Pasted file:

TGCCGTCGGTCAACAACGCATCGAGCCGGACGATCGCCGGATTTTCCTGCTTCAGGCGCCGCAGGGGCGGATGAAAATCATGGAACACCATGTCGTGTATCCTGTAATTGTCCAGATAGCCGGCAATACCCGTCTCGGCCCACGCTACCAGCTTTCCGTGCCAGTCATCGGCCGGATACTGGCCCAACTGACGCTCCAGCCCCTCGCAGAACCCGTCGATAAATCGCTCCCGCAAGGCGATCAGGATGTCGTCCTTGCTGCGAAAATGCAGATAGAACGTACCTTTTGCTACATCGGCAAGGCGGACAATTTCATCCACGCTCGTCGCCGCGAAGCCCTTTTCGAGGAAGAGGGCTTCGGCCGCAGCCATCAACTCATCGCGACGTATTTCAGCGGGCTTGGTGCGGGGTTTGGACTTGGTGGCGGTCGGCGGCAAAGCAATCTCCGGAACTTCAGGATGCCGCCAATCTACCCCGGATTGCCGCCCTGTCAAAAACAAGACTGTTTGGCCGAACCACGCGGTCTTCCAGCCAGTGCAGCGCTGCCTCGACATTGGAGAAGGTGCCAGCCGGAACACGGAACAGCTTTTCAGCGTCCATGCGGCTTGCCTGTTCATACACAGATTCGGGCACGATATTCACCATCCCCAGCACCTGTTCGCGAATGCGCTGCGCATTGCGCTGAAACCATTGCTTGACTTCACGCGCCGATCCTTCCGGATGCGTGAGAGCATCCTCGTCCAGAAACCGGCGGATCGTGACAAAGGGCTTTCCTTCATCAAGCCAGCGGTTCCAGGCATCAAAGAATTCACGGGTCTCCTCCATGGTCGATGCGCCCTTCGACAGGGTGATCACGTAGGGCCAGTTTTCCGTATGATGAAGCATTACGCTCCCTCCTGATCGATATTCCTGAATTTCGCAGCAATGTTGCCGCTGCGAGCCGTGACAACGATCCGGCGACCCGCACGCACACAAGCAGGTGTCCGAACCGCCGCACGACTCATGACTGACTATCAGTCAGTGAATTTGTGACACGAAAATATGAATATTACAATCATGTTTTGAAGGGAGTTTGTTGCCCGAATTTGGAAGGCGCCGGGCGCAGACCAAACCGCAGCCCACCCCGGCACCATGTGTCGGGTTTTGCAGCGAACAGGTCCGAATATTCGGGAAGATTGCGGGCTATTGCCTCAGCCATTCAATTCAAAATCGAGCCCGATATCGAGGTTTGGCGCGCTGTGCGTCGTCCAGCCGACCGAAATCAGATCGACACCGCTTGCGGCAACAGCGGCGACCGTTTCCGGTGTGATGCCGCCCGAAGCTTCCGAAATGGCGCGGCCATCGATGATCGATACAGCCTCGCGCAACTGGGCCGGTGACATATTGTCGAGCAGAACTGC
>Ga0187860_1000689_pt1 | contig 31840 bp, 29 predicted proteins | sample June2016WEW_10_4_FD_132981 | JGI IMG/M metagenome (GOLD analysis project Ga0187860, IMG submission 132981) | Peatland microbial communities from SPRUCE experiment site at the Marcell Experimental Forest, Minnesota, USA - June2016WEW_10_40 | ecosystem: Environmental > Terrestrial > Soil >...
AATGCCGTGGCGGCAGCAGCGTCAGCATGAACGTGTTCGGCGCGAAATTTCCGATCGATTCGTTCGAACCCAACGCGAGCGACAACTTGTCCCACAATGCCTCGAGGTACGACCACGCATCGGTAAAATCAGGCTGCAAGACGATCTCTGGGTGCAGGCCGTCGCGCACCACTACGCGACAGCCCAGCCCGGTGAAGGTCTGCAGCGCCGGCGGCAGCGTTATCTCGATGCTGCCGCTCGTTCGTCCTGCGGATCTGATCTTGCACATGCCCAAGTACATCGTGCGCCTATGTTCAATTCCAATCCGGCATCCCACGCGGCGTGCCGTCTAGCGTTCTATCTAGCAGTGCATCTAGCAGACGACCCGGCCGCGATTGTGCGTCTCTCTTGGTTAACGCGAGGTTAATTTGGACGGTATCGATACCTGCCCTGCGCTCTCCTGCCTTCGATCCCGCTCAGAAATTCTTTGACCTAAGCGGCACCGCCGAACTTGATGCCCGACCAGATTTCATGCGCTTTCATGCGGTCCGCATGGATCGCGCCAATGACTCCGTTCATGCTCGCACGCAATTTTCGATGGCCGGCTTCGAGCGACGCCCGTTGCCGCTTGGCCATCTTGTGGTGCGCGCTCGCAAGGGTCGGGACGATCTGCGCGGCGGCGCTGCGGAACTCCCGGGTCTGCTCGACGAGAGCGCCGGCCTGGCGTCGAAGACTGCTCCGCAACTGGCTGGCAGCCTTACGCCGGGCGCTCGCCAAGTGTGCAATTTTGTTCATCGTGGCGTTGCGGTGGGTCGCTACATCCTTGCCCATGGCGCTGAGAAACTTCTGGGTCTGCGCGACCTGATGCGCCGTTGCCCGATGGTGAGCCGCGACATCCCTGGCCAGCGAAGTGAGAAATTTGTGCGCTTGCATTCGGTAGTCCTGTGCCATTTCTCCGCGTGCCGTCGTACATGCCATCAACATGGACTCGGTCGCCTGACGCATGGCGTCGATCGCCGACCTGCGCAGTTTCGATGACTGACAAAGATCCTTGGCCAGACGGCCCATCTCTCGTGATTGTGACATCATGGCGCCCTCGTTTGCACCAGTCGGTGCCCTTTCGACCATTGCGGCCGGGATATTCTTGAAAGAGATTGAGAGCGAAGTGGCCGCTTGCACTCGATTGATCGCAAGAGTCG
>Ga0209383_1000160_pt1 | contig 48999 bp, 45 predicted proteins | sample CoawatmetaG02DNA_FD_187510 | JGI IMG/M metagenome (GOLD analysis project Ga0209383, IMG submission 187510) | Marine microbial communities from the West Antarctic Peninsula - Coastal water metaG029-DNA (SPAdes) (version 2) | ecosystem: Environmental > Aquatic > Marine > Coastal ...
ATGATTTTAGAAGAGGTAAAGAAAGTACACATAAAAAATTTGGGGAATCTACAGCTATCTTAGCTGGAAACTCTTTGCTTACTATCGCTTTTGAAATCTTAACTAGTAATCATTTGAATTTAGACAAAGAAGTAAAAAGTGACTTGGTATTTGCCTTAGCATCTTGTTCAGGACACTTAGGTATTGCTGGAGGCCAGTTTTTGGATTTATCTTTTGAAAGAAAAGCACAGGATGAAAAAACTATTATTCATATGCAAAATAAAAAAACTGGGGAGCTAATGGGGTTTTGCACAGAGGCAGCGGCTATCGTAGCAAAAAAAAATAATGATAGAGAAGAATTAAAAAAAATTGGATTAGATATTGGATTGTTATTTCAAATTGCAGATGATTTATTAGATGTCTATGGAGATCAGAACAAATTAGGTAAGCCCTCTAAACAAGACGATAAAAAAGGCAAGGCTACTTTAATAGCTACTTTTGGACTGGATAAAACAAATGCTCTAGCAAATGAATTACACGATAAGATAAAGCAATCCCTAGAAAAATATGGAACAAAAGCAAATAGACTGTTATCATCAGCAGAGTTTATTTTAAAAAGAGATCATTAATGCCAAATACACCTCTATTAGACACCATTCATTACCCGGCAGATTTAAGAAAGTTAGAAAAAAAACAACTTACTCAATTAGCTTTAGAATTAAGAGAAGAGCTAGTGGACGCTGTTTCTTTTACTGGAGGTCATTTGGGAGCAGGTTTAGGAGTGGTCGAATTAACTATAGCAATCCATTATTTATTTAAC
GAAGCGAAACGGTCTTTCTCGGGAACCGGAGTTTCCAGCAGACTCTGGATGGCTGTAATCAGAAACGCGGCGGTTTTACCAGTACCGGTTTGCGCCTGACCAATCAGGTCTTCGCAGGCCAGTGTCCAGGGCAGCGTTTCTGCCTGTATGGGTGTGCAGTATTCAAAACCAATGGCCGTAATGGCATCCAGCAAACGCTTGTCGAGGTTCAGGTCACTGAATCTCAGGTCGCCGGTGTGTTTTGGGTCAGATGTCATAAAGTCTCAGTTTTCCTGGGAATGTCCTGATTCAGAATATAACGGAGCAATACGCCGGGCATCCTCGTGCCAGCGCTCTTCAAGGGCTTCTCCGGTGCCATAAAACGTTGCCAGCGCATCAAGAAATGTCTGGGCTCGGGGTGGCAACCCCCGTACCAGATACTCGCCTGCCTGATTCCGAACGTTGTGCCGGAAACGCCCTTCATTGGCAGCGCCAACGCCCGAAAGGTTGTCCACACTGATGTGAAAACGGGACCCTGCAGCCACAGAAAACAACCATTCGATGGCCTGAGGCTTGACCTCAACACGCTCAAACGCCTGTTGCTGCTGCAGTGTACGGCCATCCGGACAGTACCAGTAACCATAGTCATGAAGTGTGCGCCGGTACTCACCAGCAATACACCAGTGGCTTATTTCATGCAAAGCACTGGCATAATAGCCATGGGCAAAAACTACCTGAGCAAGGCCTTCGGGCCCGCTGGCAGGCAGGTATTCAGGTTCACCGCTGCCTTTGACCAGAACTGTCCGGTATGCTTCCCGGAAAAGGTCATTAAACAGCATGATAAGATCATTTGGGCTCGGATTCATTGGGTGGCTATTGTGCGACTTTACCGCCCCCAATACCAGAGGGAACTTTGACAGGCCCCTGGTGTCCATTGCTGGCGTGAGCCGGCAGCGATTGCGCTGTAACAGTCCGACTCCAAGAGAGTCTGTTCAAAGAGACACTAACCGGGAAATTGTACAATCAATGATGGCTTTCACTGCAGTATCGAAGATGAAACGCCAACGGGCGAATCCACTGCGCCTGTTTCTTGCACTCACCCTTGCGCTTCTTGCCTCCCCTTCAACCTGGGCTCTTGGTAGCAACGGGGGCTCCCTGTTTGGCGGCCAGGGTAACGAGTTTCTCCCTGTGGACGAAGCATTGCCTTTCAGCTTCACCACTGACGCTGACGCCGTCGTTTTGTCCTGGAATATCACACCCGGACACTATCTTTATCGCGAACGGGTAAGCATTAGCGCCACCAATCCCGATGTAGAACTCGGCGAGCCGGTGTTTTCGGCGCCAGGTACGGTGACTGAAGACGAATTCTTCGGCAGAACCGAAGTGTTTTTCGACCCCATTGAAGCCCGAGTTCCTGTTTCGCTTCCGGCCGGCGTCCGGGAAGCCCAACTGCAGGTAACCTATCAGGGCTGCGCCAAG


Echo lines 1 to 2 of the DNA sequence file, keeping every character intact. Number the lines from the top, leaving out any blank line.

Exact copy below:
TGCCGTCGGTCAACAACGCATCGAGCCGGACGATCGCCGGATTTTCCTGCTTCAGGCGCCGCAGGGGCGGATGAAAATCATGGAACACCATGTCGTGTATCCTGTAATTGTCCAGATAGCCGGCAATACCCGTCTCGGCCCACGCTACCAGCTTTCCGTGCCAGTCATCGGCCGGATACTGGCCCAACTGACGCTCCAGCCCCTCGCAGAACCCGTCGATAAATCGCTCCCGCAAGGCGATCAGGATGTCGTCCTTGCTGCGAAAATGCAGATAGAACGTACCTTTTGCTACATCGGCAAGGCGGACAATTTCATCCACGCTCGTCGCCGCGAAGCCCTTTTCGAGGAAGAGGGCTTCGGCCGCAGCCATCAACTCATCGCGACGTATTTCAGCGGGCTTGGTGCGGGGTTTGGACTTGGTGGCGGTCGGCGGCAAAGCAATCTCCGGAACTTCAGGATGCCGCCAATCTACCCCGGATTGCCGCCCTGTCAAAAACAAGACTGTTTGGCCGAACCACGCGGTCTTCCAGCCAGTGCAGCGCTGCCTCGACATTGGAGAAGGTGCCAGCCGGAACACGGAACAGCTTTTCAGCGTCCATGCGGCTTGCCTGTTCATACACAGATTCGGGCACGATATTCACCATCCCCAGCACCTGTTCGCGAATGCGCTGCGCATTGCGCTGAAACCATTGCTTGACTTCACGCGCCGATCCTTCCGGATGCGTGAGAGCATCCTCGTCCAGAAACCGGCGGATCGTGACAAAGGGCTTTCCTTCATCAAGCCAGCGGTTCCAGGCATCAAAGAATTCACGGGTCTCCTCCATGGTCGATGCGCCCTTCGACAGGGTGATCACGTAGGGCCAGTTTTCCGTATGATGAAGCATTACGCTCCCTCCTGATCGATATTCCTGAATTTCGCAGCAATGTTGCCGCTGCGAGCCGTGACAACGATCCGGCGACCCGCACGCACACAAGCAGGTGTCCGAACCGCCGCACGACTCATGACTGACTATCAGTCAGTGAATTTGTGACACGAAAATATGAATATTACAATCATGTTTTGAAGGGAGTTTGTTGCCCGAATTTGGAAGGCGCCGGGCGCAGACCAAACCGCAGCCCACCCCGGCACCATGTGTCGGGTTTTGCAGCGAACAGGTCCGAATATTCGGGAAGATTGCGGGCTATTGCCTCAGCCATTCAATTCAAAATCGAGCCCGATATCGAGGTTTGGCGCGCTGTGCGTCGTCCAGCCGACCGAAATCAGATCGACACCGCTTGCGGCAACAGCGGCGACCGTTTCCGGTGTGATGCCGCCCGAAGCTTCCGAAATGGCGCGGCCATCGATGATCGATACAGCCTCGCGCAACTGGGCCGGTGACATATTGTCGAGCAGAACTGC
>Ga0187860_1000689_pt1 | contig 31840 bp, 29 predicted proteins | sample June2016WEW_10_4_FD_132981 | JGI IMG/M metagenome (GOLD analysis project Ga0187860, IMG submission 132981) | Peatland microbial communities from SPRUCE experiment site at the Marcell Experimental Forest, Minnesota, USA - June2016WEW_10_40 | ecosystem: Environmental > Terrestrial > Soil >...